In fact, the Ten Commandments are set up this way. The first four commandments deal with how we are to honor God, followed by the fifth commandment where we are to honor our parents. Beyond that we are to then honor our families and others. It is possible to make your family your “god” so to speak. But we need to remind ourselves that we are to honor God above all others, including our families. That is what serves to keep our lives ordered before the Lord.

Father, Help us to carry out on a day to day basis our desire and need to honor You above all others, so that all of our other relationships will take on the priority that is needed. Amen.

Friday, May 9, 2008


“The Lord sat enthroned at the flood; the Lord sits enthroned, King forever. The Lord gives His people strength; the Lord blesses His people with peace.” (Psalm 29:10-11 CSB)

Most people have probably seen pictures of a flood. Probably very few, comparatively speaking, have actually experienced one. A flood touches everything in its path. Nothing is left unscathed. Floods are massive, and, interestingly, they are both destructive and constructive at the same time. They sweep some things away. They also provide avenues for new growth. They are as natural as rain, and trying to control one is a significant undertaking. Most of us just have to look for ways to survive them.

The psalmist spoke of the majesty of God and especially the voice of the Lord in Psalm 29. Because of this majesty those who worship Him all cry, “Glory!” That is when the psalmist adds that God sits enthroned over the flood. That means God is sovereign over such experiences we go through, and throughout the experience He gives us strength and blesses us with peace. Strength and peace from God become our traveling companions through the floods of life when we come to God in faith.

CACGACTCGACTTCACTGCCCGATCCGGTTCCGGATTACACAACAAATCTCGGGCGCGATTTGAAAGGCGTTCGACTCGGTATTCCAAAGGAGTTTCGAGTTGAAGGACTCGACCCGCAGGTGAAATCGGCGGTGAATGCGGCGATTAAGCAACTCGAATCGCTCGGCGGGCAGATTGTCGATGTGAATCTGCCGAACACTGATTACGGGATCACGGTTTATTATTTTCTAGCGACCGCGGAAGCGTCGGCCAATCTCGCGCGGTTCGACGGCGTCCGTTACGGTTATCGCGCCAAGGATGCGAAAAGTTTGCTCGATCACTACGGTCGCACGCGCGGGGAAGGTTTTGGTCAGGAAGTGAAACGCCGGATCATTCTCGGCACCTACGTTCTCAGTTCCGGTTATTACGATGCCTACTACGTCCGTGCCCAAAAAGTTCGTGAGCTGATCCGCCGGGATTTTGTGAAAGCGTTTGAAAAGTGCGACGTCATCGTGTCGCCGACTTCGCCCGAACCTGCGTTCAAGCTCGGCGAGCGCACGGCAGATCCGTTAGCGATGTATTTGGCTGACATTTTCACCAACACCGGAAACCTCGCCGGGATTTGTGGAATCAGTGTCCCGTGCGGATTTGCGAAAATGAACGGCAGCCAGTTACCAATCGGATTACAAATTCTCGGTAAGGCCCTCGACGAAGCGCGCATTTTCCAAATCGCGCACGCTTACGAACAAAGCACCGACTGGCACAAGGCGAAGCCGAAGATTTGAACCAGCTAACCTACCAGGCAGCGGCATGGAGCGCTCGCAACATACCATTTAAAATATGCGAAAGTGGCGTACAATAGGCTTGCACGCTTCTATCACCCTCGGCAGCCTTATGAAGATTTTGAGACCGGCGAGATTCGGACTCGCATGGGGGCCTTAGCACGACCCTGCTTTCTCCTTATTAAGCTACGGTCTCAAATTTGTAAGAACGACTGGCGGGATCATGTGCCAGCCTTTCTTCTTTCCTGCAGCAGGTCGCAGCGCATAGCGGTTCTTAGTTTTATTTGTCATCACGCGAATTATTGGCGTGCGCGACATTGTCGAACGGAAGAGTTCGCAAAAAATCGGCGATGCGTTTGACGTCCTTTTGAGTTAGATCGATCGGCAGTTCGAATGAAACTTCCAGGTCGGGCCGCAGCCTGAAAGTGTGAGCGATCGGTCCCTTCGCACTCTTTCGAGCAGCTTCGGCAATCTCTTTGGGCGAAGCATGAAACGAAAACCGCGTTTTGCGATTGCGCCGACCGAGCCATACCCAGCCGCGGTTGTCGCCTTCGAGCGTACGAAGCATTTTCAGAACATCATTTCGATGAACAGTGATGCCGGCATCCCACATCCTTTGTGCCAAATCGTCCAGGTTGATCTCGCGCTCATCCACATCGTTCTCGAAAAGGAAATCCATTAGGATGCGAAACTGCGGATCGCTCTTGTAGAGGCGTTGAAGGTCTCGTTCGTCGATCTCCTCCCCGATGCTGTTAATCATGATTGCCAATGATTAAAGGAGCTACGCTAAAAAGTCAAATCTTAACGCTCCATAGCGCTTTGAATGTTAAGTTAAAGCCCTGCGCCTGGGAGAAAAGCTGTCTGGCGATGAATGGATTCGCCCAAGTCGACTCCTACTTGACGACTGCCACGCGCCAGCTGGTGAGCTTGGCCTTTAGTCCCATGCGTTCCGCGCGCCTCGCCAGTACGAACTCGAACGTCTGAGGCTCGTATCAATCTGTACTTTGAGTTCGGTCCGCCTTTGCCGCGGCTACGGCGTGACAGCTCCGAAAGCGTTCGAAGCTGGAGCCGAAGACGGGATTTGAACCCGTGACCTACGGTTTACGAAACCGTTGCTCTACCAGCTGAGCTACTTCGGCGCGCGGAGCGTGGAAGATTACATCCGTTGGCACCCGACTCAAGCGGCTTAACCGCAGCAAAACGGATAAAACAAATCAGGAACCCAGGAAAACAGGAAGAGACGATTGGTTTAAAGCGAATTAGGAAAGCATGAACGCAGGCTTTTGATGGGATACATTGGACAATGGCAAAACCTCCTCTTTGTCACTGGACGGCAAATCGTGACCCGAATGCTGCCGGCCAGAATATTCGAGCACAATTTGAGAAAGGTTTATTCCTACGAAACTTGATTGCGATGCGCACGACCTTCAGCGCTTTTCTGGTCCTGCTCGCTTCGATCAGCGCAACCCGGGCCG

There are days when it feels like a flood of one sort or another has overwhelmed us.

One flood we may go through is loss. Sooner or later we all experience some kind of loss. A child’s pet may die. A man or woman may lose their means of financial support. Someone may lose health with the progress of age. A husband or wife may lose a spouse, or a father or mother a child or vice versa. Loss can be a flood that devastates everything. But God, in His sovereignty, is also the God of redemption who can still use a loss to provide an avenue for something new. And He will strengthen and bless His people with peace.

Another flood we may go through is responsibility or task. It would not seem so until we think about it, but sometimes we can be overwhelmed with “things to do.” Having a great deal of responsibility and more tasks to handle than there is time in the day can produce a great sense of frustration. It can feel the same as a flood. Even in this however, the sovereign Lord can strengthen His people and bless us with peace.

Lord, We thank You that whatever flood we may experience in life, You are able to strengthen us and bless us with peace in spite of it. We ask You to continue strengthening and blessing us. Amen.

Thursday, May 8, 2008

Don’t Simmer

“Be angry and do not sin. Don’t let the sun go down on your anger, and don’t give the Devil an opportunity.” (Ephesians 4:26-27 CSB)

Anger is as normal a human emotion as any other emotion is. Even God gets angry. Anger is the state of thought where expectation crosses swords with frustration, resulting in an explosion of emotion. Anger happens when an “oughtness” fails to occur when expected.

The problem with anger is not in getting anger, but it the way we handle it. Some of us try to ignore it as it standings behind us snarling like a dog. Some of us try to bury it, but like a zombie it keeps coming back to life. Some of us think we ought to embrace it, only to have it strike us like a snake. And some of us tend to just spew it out all over everybody, because somebody told us we shouldn’t hold it in.

Probably none of the above works very well. At least not for long. It may be that one of the biggest problems many of us have is that we do not handle our anger very well.

Here are a few facts to remember: 1) anger is normal, 2) anger can be expressed, 3) expressions of anger should be more about how I feel than who you are, and 4) anger needs to be resolved, and quickly.

In the verse above, Paul first quoted from the Old Testament, “Be angry and sin not.” That means it is not a sin to be angry about something. That means it’s ok. Some things that happen, or some actions others take can make us angry, and it’s truly ok for us to be angry when that happens.